Bulls looking for a steal on summer league roster


Bulls looking for a steal on summer league roster

LAS VEGAS Whether or not Adrian Griffins candidacy for the open head-coaching vacancy in Portland gains traction, one thing that can be said about his debut as the Bulls summer-league head coach is that, like his boss, his team showed resiliency.
The Bulls assistant coach, who interviewed with the Trail Blazers after arriving in Las Vegas for the NBA summer league, lost to the Celtics in the teams first game Tuesday night, but while play was ragged at times, the teams comeback was admirable.
However, in another similarity to Bulls head coach Tom Thibodeau, Griffin doesnt believe in moral victories, stating: The first quarter was fine, but I think the second quarter got away from us. His protg, Jimmy Butlerthe only player with Bulls regular-season experience on the summer-league rosterfollowed suit, explaining: In the first half, we let them do whatever they wanted to doshoot open jumpers, not guarding the ball tough enoughand thats why they got up 20, but then when we started playing Chicago Bulls basketball, we cut it down to a pretty marginal lead.
Regardless, even aside from Butlers strong performance and first-round draft pick Marquis Teagues struggles, there was more to evaluate for a team that could have a handful of non-guaranteed training-camp invitees this fall with a chance to make the actual roster. For those players, their outings were being monitored by the likes of Thibodeau, Bulls general manager Gar Forman and team executive vice president John Paxson, all of whom were sitting in the stands at Cox Pavillion on the campus of UNLV.
Malcolm Thomas, an athletic power forward from San Diego State who had a cup of coffee with the Spurs last season, as well as excelling in the D-League in his first year out of college, was impressive. Thomas finished with 10 points, 13 rebounds and three blocked shots on the evening, and played with boundless energy, something the Bulls could be in need of, as they continue to scour the free-agent market.
Malcolm Thomas is a very good player, Thibodeau told CSNChicago.com about the defensive-minded San Diego native, who teamed up with Spurs small forward Kawhi Leonard in college and would be a potential candidate if the Bulls search for additional big-man depth. Hes looking for an opportunity, played very well last year in the D-League, has a lot of energy. I think hes very capable.
Joining Thomas, Teague and Butler in the starting lineup was a true rookie, shooting guard Ramone Moore and while the Temple products numberseight points on 3-for-5 shootingarent exactly eye-opening, his smooth outside stroke and overall headiness showed maturity. The 6-foot-5 Philadelphia native also earned some praise from Thibodeau.
Hes skilled and hes a good player, he said. This will be a good test for him, so well see how he does.
As for Moore himself, he found himself matched up with a familiar face in Bostons Dionte Christmas, another Philadelphian and Temple product (in the interest of full disclosure, Temple is also the alma mater of this writer).
We already knew coming into the game what to expect in playing against each other, Moore said afterwards. Its a Temple thing. Its good to play against each other.
I just want to come in, do as much as I can. This is our first summer-league game, he continued. Weve been going pretty hard, just trying to prepare and everybody just wants to go out here, and show their talent. Ive been shooting the ball pretty well and working on it, and thats something I can bring to this team.
The final member of the Bulls starting quintet also has the most NBA experience.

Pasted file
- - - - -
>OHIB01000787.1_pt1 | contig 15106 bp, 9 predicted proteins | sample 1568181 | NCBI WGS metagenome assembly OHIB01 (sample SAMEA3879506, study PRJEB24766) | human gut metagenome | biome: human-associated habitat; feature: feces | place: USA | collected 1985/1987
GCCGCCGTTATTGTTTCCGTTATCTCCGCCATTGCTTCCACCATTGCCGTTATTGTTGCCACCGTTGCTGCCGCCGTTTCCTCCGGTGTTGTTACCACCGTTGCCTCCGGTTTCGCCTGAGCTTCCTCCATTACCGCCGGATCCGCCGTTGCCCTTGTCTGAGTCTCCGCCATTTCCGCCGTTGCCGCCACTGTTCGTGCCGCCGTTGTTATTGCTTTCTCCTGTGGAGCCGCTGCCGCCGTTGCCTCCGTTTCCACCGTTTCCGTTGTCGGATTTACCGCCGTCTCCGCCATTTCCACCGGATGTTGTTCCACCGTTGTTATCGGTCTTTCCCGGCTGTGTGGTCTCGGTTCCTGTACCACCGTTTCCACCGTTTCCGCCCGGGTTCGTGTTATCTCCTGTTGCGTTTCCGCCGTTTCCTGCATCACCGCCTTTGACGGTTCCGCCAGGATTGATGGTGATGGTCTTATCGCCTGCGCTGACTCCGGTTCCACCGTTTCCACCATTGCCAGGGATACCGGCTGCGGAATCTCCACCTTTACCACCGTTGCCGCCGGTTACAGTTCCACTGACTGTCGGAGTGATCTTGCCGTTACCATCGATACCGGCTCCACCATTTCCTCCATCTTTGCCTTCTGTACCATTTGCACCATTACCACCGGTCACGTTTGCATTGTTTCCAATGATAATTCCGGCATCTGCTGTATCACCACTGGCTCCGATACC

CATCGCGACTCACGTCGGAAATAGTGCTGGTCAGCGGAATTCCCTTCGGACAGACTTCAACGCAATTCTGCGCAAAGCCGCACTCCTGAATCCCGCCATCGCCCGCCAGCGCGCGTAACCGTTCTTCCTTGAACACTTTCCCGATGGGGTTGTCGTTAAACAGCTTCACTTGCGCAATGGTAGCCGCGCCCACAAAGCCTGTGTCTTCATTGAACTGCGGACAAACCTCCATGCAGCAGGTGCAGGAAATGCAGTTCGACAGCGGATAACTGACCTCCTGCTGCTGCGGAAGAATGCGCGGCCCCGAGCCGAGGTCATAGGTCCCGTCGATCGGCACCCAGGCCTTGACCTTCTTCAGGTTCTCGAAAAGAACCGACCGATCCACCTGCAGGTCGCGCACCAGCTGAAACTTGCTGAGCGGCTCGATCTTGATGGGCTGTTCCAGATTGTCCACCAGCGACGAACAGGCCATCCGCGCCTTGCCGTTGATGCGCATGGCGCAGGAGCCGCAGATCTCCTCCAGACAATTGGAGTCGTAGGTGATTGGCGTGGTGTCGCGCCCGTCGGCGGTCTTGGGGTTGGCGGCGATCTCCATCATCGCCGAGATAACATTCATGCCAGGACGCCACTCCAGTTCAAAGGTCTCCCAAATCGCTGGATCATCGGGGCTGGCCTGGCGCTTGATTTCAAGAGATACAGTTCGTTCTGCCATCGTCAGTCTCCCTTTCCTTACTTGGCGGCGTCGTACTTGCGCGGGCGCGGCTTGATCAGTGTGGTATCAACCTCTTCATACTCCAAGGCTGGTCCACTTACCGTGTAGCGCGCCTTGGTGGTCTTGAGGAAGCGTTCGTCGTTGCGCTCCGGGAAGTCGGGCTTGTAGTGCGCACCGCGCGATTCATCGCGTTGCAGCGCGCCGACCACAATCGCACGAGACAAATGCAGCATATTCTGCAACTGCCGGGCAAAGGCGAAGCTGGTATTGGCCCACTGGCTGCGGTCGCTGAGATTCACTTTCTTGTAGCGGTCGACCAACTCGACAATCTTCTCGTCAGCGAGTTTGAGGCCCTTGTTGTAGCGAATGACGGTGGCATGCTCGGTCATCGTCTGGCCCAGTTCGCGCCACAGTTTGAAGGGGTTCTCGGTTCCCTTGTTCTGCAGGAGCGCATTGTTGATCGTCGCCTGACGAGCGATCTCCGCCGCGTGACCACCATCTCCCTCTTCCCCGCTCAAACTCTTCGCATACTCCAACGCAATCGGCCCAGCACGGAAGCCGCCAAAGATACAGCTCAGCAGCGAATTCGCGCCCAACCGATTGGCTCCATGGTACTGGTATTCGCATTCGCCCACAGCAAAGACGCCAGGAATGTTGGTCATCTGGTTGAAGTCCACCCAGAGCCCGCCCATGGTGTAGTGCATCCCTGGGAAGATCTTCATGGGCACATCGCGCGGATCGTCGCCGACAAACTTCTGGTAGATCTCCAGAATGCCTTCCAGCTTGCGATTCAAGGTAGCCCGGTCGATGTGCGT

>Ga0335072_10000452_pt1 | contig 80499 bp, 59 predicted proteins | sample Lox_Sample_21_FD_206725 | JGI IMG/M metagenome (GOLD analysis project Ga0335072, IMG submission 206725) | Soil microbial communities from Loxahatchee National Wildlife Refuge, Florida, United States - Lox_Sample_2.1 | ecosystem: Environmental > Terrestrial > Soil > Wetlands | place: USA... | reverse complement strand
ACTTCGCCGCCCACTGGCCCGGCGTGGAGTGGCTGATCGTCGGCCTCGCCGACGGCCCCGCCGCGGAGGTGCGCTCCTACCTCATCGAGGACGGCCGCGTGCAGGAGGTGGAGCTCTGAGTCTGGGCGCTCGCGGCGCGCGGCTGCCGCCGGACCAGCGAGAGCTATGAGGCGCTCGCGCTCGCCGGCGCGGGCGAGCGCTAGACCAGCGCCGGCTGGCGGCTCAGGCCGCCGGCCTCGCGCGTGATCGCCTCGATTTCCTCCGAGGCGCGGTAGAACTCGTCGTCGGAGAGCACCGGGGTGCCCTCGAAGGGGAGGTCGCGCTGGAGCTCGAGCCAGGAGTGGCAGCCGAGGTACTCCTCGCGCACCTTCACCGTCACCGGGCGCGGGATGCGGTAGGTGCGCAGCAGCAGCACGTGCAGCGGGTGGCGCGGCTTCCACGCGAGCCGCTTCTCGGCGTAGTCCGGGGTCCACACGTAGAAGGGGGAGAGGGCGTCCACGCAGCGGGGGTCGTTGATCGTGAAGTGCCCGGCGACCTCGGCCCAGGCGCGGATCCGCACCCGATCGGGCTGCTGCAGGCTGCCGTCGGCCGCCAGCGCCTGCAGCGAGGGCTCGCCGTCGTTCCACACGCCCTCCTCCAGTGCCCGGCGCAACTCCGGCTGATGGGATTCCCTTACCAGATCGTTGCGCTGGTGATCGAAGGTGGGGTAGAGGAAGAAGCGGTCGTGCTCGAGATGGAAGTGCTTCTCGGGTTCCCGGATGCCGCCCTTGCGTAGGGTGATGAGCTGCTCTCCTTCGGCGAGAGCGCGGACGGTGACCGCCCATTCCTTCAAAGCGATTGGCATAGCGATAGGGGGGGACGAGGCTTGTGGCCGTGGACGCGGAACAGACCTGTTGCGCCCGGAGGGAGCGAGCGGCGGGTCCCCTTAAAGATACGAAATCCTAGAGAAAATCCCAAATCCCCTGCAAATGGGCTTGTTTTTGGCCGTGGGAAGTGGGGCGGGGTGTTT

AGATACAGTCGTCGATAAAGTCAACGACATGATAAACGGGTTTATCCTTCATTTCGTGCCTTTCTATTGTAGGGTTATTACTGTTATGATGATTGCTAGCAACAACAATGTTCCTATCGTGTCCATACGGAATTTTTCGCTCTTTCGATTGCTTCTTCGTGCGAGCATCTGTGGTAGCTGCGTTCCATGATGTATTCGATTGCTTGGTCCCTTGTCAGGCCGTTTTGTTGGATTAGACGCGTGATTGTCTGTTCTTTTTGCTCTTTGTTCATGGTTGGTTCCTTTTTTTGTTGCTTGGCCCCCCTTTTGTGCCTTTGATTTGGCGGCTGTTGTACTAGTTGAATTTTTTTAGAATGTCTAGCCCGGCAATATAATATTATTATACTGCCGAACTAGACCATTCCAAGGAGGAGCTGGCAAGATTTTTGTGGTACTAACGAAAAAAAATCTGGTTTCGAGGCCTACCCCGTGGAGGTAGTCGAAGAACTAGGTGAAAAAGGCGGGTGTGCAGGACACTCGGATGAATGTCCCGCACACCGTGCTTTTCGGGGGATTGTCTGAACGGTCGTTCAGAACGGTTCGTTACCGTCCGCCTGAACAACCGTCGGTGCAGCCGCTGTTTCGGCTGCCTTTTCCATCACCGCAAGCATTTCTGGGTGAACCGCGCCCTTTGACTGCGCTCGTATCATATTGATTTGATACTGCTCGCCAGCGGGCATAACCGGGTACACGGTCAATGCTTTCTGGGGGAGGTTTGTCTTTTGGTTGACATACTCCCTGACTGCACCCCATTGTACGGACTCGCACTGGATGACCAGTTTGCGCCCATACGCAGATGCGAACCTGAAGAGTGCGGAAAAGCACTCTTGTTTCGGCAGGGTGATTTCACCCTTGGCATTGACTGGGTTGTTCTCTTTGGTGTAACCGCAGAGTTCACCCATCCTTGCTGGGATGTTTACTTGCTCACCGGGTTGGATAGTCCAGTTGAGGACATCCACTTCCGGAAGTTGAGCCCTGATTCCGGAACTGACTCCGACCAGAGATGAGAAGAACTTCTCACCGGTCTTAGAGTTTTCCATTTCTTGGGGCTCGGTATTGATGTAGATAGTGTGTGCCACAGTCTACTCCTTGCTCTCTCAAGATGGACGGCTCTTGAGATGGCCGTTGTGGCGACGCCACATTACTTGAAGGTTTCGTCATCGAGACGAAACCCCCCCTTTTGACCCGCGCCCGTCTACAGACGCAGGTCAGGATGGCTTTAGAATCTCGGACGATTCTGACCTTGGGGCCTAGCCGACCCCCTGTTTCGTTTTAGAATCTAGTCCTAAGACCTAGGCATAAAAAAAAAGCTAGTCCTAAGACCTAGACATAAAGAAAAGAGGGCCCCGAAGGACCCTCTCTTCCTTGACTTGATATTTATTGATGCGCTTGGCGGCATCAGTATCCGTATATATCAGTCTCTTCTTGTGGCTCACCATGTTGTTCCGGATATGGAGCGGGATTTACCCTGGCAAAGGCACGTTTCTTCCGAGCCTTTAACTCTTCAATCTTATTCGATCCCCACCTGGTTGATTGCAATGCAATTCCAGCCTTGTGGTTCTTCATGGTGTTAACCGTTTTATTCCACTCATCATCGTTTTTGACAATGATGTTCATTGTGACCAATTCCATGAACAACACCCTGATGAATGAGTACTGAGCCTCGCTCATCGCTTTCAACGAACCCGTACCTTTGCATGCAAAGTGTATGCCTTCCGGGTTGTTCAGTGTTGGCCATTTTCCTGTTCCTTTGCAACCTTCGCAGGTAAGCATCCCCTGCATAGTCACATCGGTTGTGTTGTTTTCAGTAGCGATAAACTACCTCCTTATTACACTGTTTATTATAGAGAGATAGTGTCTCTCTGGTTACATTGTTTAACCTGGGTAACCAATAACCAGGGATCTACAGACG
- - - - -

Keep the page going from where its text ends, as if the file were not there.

After not playing in the league last season, Leon Poweironically, a former player for Boston, the team the Bulls lost to Tuesdayis on a comeback mission. After being plagued with knee injuries since his high school days, the undersized power forward hopes to give it another shot. His Bulls summer-league debut, however, wasnt stellar, as he appeared to be working the rust off.
Hes proven to be a very good NBA player. Unfortunately for him, hes had health issues, so the big thing is he has to prove to people that hes healthy, Thibodeau, who coached Powe with the Celtics, told CSNChicago.com. The fact that hes out here is a good sign and now he has to play well.
In addition to his experience, Powe has another advantage from his familiarity with Thibodeau, who implemented his defensive philosophy in Boston under Doc Rivers.
Got my body back where I want it, no knee brace, so everything is feeling good. Just happy to be back out there, Powe told CSNChicago.com. I know all the defensive schemes, most of the offense already. Ive only been here like three days. Its been going real well for me.

Bulls are unlocking something with Zach LaVine: 'He was terrific'

Bulls are unlocking something with Zach LaVine: 'He was terrific'

MINNEAPOLIS—The applause was thunderous on the welcome back for Kris Dunn and Zach LaVine, two Timberwolves draft picks sent away when the chance to acquire Jimmy Butler came along.

But some of the air was taken out the Target Center due to the absence of Jimmy Butler, who’ll miss the next several weeks after deciding to have surgery on his right meniscus following an injury Friday night.

So while there was no rematch of the thrilling contest the two teams had in Chicago, some things were very much the same.

Lauri Markkanen’s struggles continued.

LaVine showed more flashes of his complete game and Dunn had a couple moments of his own.

And on the other side, Tom Thibodeau kept his starters in the game with victory secured and his team up 20 points in the Timberwolves’ 122-104 win over the Bulls Saturday night.

The Timberwolves broke the game open in the fourth quarter with some key shot-making from veteran Jamal Crawford, as he was one point short of the Timberwolves having four 20-point scorers on the night.

Jeff Teague, Karl-Anthony Towns and Andrew Wiggins combined for 70 points in their first game of many without Butler.

LaVine was a main reason the Bulls stayed afloat in the first 36 minutes, finishing with 21 points, seven assists and six rebounds in his first game back in front of the Minneapolis crowd he spent his first few years playing for.